I chuckled when I read about your 8-bit adventures. I really think that Atari was the class act of that generation, and had a reputation as being easy to develop for. Oh well.

Did you ever play the Sid Meier games like "Crusade in Europe"? They were very good actually, and often "felt" very historical - which is amazing given the severe limitations of the day. I remember really enjoying the Ardennes scenario especially. Gave you a real feel for the difficulties of the situation for the Germans, and I had to play it repeatedly to finally learn how to use those Panzer divisions both to create a breakthrough, and to then withdraw them, replace them with my VG followup units, and then push them through the rupture. Man, that really felt right.

One thing that's always fascinated me is whether it's proper to use cannon fodder (low mobility infantry) to create a rupture, and preserve my mobile (armored) units for a pristine exploitation - or is the proper tactic to use the mobile units (and their much greater combat power) right up front, and then withdraw them ASAP for the ensuing exploitation?

After 30 years of wargaming, I've concluded the latter is by far the more effective. Even though it's difficult to hand over a defensive position to a follow-on infantry unit, withdraw, and continue the advance - it still seems to consistently get better results than holding back your best units waiting for a breakthrough that may never come - or come too late to matter (as the Enemy is no doubt rushing his reserves to plug whatever gap you eventually create).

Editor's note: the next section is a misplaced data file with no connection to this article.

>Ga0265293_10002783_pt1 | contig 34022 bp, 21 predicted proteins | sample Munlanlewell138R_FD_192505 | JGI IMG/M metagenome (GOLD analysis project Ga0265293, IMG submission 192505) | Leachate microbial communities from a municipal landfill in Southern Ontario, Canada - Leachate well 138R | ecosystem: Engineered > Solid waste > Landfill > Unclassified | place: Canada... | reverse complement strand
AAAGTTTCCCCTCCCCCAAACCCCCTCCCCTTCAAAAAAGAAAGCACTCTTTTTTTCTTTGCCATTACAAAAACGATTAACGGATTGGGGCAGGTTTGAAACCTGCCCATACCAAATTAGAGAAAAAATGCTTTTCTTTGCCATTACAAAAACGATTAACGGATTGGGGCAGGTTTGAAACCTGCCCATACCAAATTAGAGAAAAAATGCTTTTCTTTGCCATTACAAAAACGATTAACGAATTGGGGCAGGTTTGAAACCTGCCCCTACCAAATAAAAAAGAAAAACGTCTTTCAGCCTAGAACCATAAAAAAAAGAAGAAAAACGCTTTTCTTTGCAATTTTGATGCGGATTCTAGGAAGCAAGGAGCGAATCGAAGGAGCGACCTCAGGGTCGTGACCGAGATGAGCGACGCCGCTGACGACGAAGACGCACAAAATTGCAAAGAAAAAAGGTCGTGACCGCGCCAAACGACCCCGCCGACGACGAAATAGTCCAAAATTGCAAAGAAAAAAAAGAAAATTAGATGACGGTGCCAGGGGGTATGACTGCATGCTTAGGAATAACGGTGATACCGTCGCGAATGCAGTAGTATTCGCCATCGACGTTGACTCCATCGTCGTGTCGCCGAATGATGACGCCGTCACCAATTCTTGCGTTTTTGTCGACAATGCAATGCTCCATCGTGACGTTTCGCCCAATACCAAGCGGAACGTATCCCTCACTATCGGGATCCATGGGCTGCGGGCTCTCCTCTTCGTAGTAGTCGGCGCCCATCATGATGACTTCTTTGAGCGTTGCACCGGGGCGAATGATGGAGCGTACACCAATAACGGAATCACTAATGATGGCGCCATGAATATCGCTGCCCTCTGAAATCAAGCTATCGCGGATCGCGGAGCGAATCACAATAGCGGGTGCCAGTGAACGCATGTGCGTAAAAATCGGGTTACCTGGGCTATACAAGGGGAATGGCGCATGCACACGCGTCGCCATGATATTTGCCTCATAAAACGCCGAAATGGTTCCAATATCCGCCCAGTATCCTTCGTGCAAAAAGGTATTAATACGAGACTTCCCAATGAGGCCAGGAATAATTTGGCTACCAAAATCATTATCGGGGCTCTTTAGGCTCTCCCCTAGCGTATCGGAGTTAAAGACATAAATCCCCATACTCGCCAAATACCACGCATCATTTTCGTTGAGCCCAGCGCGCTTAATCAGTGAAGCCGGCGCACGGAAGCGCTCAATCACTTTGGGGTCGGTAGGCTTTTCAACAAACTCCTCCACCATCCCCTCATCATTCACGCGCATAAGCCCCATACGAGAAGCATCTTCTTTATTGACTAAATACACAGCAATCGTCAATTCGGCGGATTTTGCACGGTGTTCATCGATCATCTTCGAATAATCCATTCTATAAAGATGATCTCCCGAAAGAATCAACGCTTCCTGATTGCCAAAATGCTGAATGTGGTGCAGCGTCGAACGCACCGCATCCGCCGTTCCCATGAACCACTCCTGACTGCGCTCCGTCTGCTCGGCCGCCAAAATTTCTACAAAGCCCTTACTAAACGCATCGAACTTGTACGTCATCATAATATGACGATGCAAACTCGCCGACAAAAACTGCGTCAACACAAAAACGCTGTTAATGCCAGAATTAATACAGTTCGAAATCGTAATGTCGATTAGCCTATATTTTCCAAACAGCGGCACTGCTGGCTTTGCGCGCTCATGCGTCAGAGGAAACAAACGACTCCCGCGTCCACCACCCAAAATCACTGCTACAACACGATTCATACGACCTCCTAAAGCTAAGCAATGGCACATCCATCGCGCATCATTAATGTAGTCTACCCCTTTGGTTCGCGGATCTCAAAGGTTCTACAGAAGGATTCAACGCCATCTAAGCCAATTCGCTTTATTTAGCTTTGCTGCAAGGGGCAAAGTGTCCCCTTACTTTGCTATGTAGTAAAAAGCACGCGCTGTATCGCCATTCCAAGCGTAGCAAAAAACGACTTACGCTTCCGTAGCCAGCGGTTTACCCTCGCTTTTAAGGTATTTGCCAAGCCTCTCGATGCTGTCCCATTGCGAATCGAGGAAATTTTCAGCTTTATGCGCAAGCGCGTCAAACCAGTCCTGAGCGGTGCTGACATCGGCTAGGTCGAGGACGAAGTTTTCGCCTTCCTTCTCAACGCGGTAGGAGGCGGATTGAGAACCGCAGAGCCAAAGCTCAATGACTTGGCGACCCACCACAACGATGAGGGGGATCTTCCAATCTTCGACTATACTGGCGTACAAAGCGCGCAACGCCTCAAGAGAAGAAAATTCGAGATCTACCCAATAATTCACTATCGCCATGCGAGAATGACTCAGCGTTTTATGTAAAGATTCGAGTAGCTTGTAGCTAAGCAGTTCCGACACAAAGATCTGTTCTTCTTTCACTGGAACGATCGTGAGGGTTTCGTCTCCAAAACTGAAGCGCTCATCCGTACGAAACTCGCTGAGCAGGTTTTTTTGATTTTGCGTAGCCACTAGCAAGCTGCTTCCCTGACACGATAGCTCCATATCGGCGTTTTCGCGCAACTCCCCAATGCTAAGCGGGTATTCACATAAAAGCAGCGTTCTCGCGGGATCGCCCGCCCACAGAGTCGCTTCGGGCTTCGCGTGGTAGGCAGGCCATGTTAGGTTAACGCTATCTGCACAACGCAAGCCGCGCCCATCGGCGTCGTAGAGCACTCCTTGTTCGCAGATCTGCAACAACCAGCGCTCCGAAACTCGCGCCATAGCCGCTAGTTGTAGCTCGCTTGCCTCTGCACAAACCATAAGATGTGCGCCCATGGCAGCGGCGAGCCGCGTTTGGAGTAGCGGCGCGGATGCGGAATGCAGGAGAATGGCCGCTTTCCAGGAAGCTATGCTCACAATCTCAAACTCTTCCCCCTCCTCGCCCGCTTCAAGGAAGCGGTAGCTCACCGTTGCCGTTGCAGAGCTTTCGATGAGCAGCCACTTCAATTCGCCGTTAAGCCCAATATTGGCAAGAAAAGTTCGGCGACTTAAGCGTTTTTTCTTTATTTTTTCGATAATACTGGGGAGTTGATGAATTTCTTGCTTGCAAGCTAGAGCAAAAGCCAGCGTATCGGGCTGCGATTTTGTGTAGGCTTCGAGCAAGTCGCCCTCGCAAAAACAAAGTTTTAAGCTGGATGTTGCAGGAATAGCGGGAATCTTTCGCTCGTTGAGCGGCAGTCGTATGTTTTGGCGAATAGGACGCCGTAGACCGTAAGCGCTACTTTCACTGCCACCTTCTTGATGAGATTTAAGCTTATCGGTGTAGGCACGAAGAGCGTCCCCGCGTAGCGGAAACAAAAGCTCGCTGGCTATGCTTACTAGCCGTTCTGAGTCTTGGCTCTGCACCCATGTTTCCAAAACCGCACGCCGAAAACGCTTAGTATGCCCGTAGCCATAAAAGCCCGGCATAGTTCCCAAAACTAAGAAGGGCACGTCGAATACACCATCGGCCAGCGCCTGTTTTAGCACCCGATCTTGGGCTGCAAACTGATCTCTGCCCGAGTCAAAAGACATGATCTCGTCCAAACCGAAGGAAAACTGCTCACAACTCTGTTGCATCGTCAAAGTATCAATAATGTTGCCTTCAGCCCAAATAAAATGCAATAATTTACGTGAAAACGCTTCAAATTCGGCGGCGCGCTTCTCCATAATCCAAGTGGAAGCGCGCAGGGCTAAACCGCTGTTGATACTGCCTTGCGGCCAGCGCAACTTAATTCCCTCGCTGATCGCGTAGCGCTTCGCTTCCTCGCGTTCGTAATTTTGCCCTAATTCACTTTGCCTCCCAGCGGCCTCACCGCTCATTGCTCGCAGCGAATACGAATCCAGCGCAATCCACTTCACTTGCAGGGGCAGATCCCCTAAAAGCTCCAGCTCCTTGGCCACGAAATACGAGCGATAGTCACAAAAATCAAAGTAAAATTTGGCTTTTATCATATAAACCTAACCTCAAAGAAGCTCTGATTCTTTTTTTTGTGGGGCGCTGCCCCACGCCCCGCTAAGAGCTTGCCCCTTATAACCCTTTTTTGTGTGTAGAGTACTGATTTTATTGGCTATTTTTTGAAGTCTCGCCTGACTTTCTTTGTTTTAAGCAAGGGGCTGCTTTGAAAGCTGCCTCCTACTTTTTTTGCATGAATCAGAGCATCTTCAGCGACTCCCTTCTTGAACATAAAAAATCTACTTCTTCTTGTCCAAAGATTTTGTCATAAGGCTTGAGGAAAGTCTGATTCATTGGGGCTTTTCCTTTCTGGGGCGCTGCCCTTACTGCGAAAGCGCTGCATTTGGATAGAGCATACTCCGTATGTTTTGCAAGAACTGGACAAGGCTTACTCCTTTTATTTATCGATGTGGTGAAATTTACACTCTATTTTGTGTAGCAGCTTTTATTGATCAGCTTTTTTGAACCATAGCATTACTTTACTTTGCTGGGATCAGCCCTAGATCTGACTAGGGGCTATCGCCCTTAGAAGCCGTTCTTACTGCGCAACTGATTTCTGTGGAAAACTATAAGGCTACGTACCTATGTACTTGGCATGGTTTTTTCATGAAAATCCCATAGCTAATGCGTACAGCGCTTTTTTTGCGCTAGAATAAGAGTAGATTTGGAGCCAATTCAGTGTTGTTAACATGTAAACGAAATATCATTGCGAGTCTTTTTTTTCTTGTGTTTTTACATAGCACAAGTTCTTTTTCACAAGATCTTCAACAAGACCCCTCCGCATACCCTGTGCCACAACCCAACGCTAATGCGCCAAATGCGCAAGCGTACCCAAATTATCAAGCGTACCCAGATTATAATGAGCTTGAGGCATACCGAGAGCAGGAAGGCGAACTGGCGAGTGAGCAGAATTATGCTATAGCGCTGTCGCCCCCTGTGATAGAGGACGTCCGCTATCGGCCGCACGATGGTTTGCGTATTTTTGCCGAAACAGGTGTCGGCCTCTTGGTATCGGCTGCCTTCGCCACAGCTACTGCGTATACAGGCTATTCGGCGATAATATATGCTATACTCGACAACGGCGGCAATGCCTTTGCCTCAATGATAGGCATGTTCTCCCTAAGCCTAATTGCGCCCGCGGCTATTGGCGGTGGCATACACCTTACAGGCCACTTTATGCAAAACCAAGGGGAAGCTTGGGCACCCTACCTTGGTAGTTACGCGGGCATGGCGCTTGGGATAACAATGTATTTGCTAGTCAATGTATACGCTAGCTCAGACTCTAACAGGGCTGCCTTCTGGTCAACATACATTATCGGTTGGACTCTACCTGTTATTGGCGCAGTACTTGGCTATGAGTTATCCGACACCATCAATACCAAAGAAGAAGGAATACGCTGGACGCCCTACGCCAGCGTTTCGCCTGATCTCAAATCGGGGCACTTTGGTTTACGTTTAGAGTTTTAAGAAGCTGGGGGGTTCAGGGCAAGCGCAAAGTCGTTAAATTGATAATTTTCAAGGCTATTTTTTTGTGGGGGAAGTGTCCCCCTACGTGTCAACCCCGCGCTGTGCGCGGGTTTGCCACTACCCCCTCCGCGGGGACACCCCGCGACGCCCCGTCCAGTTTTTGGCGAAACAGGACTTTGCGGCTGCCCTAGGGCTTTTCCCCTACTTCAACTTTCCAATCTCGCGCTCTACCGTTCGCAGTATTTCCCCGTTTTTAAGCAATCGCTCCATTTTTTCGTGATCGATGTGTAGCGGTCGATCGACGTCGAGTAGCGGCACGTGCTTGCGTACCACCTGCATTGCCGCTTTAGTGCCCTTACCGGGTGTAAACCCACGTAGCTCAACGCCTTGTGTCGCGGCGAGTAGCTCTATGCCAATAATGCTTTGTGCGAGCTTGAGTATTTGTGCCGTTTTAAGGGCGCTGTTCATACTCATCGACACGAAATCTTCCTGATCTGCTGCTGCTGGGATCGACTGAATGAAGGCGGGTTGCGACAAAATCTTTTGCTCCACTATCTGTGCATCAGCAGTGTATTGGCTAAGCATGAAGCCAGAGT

Just curious what you think...

Also, I really wonder if guys like you and Crawford realize just how many lives you've touched. I've really been edified by your hard work over the years, and I'm sure there are plenty who could say the same. My life would have been a lot less entertaining, that's for sure. You done good :)
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Postby Robjess » Wed Jan 13, 2010 9:16 pm

Here Here!
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Postby Abwehr » Wed Jan 13, 2010 10:43 pm